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One sometimes finds oneself slightly off balance when approaching a topic that may have short-term and changeable elements. I’m experiencing that somewhat this morning; the changeable element is the weather, not often that changeable in San Diego. See, I’m writing this several weeks before it will appear online or in print. Still in May, in fact. Quite a bit of actual weather recently, back here on the timeline — May Gray, rain and wind, turbulent skies, that sort of thing. I’m relying on a kind of local wisdom having to do with May Gray segueing into June Gloom. Assuming that to hold up and further assuming that at least some readers are like me, the idea here is that reading habits change around this time of year (mine do), and winter’s heavier subject matter gives way to breezy, colorful, and fun stuff, the kind of thing one might read poolside or at the beach.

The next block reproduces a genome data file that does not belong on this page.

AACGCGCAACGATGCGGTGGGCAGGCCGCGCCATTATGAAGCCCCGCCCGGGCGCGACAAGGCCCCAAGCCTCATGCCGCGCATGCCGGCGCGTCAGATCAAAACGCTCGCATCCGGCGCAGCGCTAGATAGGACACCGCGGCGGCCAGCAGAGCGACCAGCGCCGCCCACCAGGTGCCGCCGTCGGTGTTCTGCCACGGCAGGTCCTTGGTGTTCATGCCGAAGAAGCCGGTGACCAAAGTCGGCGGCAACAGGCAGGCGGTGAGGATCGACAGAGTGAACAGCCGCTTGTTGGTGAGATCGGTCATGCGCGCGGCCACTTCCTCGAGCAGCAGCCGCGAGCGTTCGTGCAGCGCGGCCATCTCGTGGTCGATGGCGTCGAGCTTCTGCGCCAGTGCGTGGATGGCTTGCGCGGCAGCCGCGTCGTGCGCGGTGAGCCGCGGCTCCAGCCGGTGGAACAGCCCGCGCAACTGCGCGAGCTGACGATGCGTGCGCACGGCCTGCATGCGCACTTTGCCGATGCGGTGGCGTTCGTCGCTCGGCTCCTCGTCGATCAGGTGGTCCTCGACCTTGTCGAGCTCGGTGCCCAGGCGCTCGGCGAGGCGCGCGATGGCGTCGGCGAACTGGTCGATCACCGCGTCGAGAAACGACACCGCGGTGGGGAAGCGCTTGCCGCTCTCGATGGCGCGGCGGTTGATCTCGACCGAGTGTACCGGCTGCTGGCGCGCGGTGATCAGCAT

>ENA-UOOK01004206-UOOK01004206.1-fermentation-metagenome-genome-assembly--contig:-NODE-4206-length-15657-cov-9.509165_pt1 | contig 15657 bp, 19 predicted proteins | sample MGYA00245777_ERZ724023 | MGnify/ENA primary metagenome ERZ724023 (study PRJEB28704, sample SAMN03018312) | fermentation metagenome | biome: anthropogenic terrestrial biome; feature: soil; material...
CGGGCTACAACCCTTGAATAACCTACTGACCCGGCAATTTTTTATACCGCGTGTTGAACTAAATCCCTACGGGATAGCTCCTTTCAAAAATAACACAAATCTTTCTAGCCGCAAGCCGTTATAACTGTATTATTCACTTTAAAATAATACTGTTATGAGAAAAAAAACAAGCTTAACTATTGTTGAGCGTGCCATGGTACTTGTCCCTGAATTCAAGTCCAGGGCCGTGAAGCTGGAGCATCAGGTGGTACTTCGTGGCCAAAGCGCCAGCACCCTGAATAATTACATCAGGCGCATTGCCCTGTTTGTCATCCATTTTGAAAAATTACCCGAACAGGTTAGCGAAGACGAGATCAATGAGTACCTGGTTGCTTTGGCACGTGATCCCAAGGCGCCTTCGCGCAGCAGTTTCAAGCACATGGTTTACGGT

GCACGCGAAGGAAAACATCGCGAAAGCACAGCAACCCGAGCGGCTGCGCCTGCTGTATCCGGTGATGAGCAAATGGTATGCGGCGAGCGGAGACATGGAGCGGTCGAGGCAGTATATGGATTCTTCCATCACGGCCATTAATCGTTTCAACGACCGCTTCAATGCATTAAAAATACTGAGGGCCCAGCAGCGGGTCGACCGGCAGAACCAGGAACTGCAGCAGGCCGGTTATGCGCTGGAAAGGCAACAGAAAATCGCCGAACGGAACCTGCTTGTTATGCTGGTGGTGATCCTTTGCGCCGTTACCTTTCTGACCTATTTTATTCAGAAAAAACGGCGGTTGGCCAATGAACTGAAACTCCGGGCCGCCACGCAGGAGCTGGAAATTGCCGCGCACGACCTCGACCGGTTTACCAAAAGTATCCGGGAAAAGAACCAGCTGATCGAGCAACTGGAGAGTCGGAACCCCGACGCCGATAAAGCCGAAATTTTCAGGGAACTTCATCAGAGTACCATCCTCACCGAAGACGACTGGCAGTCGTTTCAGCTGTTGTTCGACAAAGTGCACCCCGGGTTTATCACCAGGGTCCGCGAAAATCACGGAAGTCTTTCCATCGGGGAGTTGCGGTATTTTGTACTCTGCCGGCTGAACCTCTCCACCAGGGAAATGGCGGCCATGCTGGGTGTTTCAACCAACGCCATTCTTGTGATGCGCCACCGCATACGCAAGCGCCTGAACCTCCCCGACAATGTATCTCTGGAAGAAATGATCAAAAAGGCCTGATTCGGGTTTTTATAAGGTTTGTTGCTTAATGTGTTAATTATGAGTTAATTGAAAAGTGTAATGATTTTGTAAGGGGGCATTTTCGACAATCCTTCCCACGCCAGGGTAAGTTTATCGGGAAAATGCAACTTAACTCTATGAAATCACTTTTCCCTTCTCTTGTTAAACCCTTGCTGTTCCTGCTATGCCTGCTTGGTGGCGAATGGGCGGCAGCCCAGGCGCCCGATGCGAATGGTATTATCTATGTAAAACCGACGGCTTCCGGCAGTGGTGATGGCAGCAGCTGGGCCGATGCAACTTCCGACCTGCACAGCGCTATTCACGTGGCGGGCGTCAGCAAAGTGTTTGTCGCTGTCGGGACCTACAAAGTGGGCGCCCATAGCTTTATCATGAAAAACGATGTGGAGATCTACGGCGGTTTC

Before metaphorically shedding galoshes and overcoat at the end of spring, I will at least remove my mittens to more easily read a few books left over from my winter/spring to-be-read stack on my night table and dig into at least one or two of these this morning at the bus stop. Five books in the pile, and I take them all with me on my way to work. I’ll decide later. The titles: With Lawrence in Arabia, by Lowell Thomas; The Roots of Heaven, by Romain Gary; The Wall, by John Hersey; An Island Called Moreau, by Brian Aldiss; and Notes from Underground, by that madcap master of mirth and mischief Fyodor Dostoevsky.